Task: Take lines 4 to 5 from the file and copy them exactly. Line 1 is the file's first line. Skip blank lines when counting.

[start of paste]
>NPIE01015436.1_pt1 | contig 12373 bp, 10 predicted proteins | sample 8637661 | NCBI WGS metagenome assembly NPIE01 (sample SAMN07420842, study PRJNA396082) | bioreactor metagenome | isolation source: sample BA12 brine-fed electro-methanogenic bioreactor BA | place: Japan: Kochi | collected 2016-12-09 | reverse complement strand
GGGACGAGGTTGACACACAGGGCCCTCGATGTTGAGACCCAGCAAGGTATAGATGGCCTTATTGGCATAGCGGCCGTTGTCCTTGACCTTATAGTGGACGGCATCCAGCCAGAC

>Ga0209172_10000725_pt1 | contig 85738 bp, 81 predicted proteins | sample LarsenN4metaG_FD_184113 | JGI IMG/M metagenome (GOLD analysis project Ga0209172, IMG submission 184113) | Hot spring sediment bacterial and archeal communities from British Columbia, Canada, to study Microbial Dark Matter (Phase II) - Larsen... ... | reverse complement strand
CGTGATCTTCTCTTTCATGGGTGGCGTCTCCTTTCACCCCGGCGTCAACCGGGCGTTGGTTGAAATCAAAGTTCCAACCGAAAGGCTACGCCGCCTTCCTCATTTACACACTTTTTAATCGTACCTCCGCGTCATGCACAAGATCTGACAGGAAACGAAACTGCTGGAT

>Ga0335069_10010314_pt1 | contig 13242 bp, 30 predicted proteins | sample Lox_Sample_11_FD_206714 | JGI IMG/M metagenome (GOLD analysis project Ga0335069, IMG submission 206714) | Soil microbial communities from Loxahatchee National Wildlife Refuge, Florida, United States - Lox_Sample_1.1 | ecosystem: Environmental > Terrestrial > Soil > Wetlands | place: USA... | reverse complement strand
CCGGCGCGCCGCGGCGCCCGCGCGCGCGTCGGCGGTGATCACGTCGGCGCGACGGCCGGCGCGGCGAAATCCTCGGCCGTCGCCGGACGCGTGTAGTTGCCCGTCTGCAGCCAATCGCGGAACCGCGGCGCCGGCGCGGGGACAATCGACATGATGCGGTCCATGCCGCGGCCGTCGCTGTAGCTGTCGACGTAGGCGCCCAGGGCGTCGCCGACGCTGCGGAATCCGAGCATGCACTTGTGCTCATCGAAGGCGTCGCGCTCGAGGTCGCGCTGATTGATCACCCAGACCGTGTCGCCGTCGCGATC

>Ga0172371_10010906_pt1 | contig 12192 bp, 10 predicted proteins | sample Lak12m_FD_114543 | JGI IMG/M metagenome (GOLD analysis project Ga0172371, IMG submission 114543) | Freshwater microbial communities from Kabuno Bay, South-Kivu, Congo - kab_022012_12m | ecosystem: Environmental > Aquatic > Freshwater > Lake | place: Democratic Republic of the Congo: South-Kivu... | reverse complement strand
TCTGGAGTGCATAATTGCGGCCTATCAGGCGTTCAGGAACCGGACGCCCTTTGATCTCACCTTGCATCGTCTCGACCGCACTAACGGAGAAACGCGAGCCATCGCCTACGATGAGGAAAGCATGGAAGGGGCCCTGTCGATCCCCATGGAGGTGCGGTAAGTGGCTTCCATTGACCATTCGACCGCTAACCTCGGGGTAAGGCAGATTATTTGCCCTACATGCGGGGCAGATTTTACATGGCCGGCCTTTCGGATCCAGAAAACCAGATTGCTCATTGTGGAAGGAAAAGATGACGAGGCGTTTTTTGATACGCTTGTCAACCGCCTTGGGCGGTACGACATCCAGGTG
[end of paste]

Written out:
CGTGATCTTCTCTTTCATGGGTGGCGTCTCCTTTCACCCCGGCGTCAACCGGGCGTTGGTTGAAATCAAAGTTCCAACCGAAAGGCTACGCCGCCTTCCTCATTTACACACTTTTTAATCGTACCTCCGCGTCATGCACAAGATCTGACAGGAAACGAAACTGCTGGAT

>Ga0335069_10010314_pt1 | contig 13242 bp, 30 predicted proteins | sample Lox_Sample_11_FD_206714 | JGI IMG/M metagenome (GOLD analysis project Ga0335069, IMG submission 206714) | Soil microbial communities from Loxahatchee National Wildlife Refuge, Florida, United States - Lox_Sample_1.1 | ecosystem: Environmental > Terrestrial > Soil > Wetlands | place: USA... | reverse complement strand